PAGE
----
I also added the GLAD resource book from Los Angeles Unified School district. Thank you Main Street teachers! It is a handy little booklet of GLAD strategies and pictures of those strategies from different grade levels. Many teachers have commented about how useful this little booklet is.

And last, but not least...Marcia Brechtel's book -- Bringing It All Together...a handbook on GLAD strategies written by the creator of the model.


Saturday, July 6, 2013

More Reflections - Common Core and English Language Learners

One of the reasons my partner and I started this blog several years ago was to provide resources for teachers that we were training in EL strategies, especially since nothing was "out there" for our particular audience at the time. Since then, we developed our website (which is a continuing work in progress) which also lists resources for teachers. Teachers find our sites incredibly helpful, especially when we are doing follow up and/or coaching.

I was recently reminded of the importance of mentioning authors of resources and links by Larry Ferlazzo, an ESL teacher based in the Sacramento, CA area who posts constantly about what is working or not working in his ESL classroom. He has some of the best sites for ELs listed on his blog site and tweets resources 30-40 times a day, believe it or not! Well, I have yet to get there. :)

Here is the title of one of his "bests" lists - The Best Resources For Learning About Common Core Standards and English Language Learners. The link is:

I have yet to peruse all of the articles listed on Larry's best list, but will pick out a couple of my favorites for my next posting. Since Common Core is on everyone in the teaching world's minds right now, I think it is an appropriate place to start when thinking about the new year that is fast approaching. Can't believe we are mid-way through the summer already!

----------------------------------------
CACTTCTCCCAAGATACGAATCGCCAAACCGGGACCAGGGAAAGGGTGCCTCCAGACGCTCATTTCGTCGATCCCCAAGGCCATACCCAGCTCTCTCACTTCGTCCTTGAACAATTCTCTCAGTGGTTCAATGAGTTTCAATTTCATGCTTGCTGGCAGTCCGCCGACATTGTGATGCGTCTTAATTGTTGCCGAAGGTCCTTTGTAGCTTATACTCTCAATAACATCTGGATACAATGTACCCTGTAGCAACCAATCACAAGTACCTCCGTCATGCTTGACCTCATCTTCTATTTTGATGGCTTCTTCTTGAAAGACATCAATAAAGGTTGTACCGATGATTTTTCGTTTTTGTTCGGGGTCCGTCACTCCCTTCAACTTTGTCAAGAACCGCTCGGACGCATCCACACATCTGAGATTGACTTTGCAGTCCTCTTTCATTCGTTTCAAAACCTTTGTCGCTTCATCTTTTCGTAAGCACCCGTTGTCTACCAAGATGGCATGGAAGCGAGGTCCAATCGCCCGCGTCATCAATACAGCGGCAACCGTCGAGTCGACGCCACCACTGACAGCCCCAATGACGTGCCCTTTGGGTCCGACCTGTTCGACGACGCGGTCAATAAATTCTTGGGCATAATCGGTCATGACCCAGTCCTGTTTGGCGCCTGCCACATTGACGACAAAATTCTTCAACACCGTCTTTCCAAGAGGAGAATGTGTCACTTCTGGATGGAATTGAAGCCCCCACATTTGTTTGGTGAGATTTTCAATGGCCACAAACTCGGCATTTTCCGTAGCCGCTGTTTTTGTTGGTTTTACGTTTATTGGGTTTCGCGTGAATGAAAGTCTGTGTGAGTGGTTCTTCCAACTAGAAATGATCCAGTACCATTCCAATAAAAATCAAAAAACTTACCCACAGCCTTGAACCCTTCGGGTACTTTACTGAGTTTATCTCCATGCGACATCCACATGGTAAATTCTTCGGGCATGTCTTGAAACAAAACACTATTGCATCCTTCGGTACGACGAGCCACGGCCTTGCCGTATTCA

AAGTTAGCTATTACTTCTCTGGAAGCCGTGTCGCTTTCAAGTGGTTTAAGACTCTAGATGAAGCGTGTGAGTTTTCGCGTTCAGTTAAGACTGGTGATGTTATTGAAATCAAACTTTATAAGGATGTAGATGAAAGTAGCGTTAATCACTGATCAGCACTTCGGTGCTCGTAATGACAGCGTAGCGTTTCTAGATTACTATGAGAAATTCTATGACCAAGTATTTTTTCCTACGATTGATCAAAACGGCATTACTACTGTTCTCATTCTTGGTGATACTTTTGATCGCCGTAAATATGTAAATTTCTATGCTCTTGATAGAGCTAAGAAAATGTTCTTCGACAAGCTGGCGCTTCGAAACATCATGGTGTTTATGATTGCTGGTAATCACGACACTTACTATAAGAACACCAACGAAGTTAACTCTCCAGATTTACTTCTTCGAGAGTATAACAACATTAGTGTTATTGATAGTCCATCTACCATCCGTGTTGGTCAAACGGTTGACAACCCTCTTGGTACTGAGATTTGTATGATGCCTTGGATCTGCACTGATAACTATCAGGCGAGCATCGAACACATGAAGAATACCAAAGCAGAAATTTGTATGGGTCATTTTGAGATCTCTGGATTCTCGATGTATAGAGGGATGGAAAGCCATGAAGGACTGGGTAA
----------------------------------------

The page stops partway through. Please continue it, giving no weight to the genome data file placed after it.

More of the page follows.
I think another appropriate theme when thinking about the new teaching year and about Common Core is year-long planning--how to develop one and how to then develop units with strong common threads and connections.

So, thank you Larry Ferlazzo for your lists and fabulous resources and for inspiring me to keep on posting for the teachers and colleagues that I work with! Next post -- continuing with the Common Core and then on to year-long planning....

Friday, June 28, 2013


One school year has ended and the next is (hopefully after a time of rest) soon to begin. Summer is a good time to reflect upon what worked in my classes and what did not. What will I keep? What will I change? What will I eliminate? What would I like to tweak or try?

Reflective practice... is the habitual and judicious use of communication, knowledge, technical skills, reasoning, emotions, values and reflection in daily practice for the benefit of the individuals and communities being served. (Epstein and Hundert, 2002)

 Introduced in 1987 by Donald Schon, the concept of reflective practice is a way for beginning teachers to match their own practices to those of successful practitioners and for experienced educators to reflect on the effectiveness of their lessons and to be aware of the need to change practices and/or direction as their student population changes. As the concept grew in popularity, many schools, colleges, and departments of education began designing teacher education and professional development programs based on this concept.